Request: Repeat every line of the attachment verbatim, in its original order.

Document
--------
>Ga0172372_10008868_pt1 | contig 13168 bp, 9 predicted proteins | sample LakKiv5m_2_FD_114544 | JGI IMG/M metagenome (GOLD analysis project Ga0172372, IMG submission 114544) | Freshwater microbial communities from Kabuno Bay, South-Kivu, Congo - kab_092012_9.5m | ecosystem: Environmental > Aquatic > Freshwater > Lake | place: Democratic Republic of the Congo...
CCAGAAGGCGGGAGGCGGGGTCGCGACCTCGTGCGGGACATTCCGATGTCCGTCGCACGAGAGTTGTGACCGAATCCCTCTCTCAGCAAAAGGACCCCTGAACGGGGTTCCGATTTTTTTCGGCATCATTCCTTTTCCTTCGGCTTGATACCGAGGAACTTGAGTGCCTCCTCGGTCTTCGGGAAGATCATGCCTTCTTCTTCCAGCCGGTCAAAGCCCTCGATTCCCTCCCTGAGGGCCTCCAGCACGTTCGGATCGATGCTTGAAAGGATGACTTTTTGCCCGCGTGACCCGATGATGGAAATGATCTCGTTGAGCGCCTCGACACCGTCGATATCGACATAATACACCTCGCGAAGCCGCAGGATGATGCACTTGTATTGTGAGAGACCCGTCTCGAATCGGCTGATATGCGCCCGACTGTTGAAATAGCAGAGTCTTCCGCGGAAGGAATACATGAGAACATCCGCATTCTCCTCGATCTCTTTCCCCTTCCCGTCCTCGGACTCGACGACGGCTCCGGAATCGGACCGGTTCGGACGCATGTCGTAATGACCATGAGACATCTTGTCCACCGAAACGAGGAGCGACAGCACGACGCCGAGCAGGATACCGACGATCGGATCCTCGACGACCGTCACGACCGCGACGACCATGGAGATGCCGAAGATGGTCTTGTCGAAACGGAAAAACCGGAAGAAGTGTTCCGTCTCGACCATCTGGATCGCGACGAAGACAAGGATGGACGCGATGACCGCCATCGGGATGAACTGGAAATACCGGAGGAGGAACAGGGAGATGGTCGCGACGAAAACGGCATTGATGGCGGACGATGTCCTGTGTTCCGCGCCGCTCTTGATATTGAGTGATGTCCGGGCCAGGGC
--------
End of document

>Ga0172372_10008868_pt1 | contig 13168 bp, 9 predicted proteins | sample LakKiv5m_2_FD_114544 | JGI IMG/M metagenome (GOLD analysis project Ga0172372, IMG submission 114544) | Freshwater microbial communities from Kabuno Bay, South-Kivu, Congo - kab_092012_9.5m | ecosystem: Environmental > Aquatic > Freshwater > Lake | place: Democratic Republic of the Congo...
CCAGAAGGCGGGAGGCGGGGTCGCGACCTCGTGCGGGACATTCCGATGTCCGTCGCACGAGAGTTGTGACCGAATCCCTCTCTCAGCAAAAGGACCCCTGAACGGGGTTCCGATTTTTTTCGGCATCATTCCTTTTCCTTCGGCTTGATACCGAGGAACTTGAGTGCCTCCTCGGTCTTCGGGAAGATCATGCCTTCTTCTTCCAGCCGGTCAAAGCCCTCGATTCCCTCCCTGAGGGCCTCCAGCACGTTCGGATCGATGCTTGAAAGGATGACTTTTTGCCCGCGTGACCCGATGATGGAAATGATCTCGTTGAGCGCCTCGACACCGTCGATATCGACATAATACACCTCGCGAAGCCGCAGGATGATGCACTTGTATTGTGAGAGACCCGTCTCGAATCGGCTGATATGCGCCCGACTGTTGAAATAGCAGAGTCTTCCGCGGAAGGAATACATGAGAACATCCGCATTCTCCTCGATCTCTTTCCCCTTCCCGTCCTCGGACTCGACGACGGCTCCGGAATCGGACCGGTTCGGACGCATGTCGTAATGACCATGAGACATCTTGTCCACCGAAACGAGGAGCGACAGCACGACGCCGAGCAGGATACCGACGATCGGATCCTCGACGACCGTCACGACCGCGACGACCATGGAGATGCCGAAGATGGTCTTGTCGAAACGGAAAAACCGGAAGAAGTGTTCCGTCTCGACCATCTGGATCGCGACGAAGACAAGGATGGACGCGATGACCGCCATCGGGATGAACTGGAAATACCGGAGGAGGAACAGGGAGATGGTCGCGACGAAAACGGCATTGATGGCGGACGATGTCCTGTGTTCCGCGCCGCTCTTGATATTGAGTGATGTCCGGGCCAGGGC